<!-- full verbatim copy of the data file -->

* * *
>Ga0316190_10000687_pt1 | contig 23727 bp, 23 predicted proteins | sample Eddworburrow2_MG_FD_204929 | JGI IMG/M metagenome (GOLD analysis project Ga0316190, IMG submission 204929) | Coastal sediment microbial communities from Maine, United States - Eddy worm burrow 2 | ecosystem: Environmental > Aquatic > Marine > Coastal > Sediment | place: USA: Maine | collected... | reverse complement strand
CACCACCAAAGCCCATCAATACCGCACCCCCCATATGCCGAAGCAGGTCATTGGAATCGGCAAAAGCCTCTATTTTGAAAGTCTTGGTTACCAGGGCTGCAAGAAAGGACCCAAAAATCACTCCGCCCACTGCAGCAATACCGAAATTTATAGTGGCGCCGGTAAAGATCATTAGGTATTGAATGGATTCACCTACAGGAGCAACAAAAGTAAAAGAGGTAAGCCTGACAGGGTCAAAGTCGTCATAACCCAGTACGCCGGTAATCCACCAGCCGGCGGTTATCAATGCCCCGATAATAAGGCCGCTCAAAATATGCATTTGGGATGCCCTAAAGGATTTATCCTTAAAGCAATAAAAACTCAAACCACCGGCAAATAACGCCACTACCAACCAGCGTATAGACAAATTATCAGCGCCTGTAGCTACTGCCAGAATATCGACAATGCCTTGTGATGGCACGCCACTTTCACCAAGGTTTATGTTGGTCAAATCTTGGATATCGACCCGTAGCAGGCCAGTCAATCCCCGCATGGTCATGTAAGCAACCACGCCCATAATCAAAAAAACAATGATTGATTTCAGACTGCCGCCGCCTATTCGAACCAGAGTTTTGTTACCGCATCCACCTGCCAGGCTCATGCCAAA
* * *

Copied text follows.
>Ga0316190_10000687_pt1 | contig 23727 bp, 23 predicted proteins | sample Eddworburrow2_MG_FD_204929 | JGI IMG/M metagenome (GOLD analysis project Ga0316190, IMG submission 204929) | Coastal sediment microbial communities from Maine, United States - Eddy worm burrow 2 | ecosystem: Environmental > Aquatic > Marine > Coastal > Sediment | place: USA: Maine | collected... | reverse complement strand
CACCACCAAAGCCCATCAATACCGCACCCCCCATATGCCGAAGCAGGTCATTGGAATCGGCAAAAGCCTCTATTTTGAAAGTCTTGGTTACCAGGGCTGCAAGAAAGGACCCAAAAATCACTCCGCCCACTGCAGCAATACCGAAATTTATAGTGGCGCCGGTAAAGATCATTAGGTATTGAATGGATTCACCTACAGGAGCAACAAAAGTAAAAGAGGTAAGCCTGACAGGGTCAAAGTCGTCATAACCCAGTACGCCGGTAATCCACCAGCCGGCGGTTATCAATGCCCCGATAATAAGGCCGCTCAAAATATGCATTTGGGATGCCCTAAAGGATTTATCCTTAAAGCAATAAAAACTCAAACCACCGGCAAATAACGCCACTACCAACCAGCGTATAGACAAATTATCAGCGCCTGTAGCTACTGCCAGAATATCGACAATGCCTTGTGATGGCACGCCACTTTCACCAAGGTTTATGTTGGTCAAATCTTGGATATCGACCCGTAGCAGGCCAGTCAATCCCCGCATGGTCATGTAAGCAACCACGCCCATAATCAAAAAAACAATGATTGATTTCAGACTGCCGCCGCCTATTCGAACCAGAGTTTTGTTACCGCATCCACCTGCCAGGCTCATGCCAAA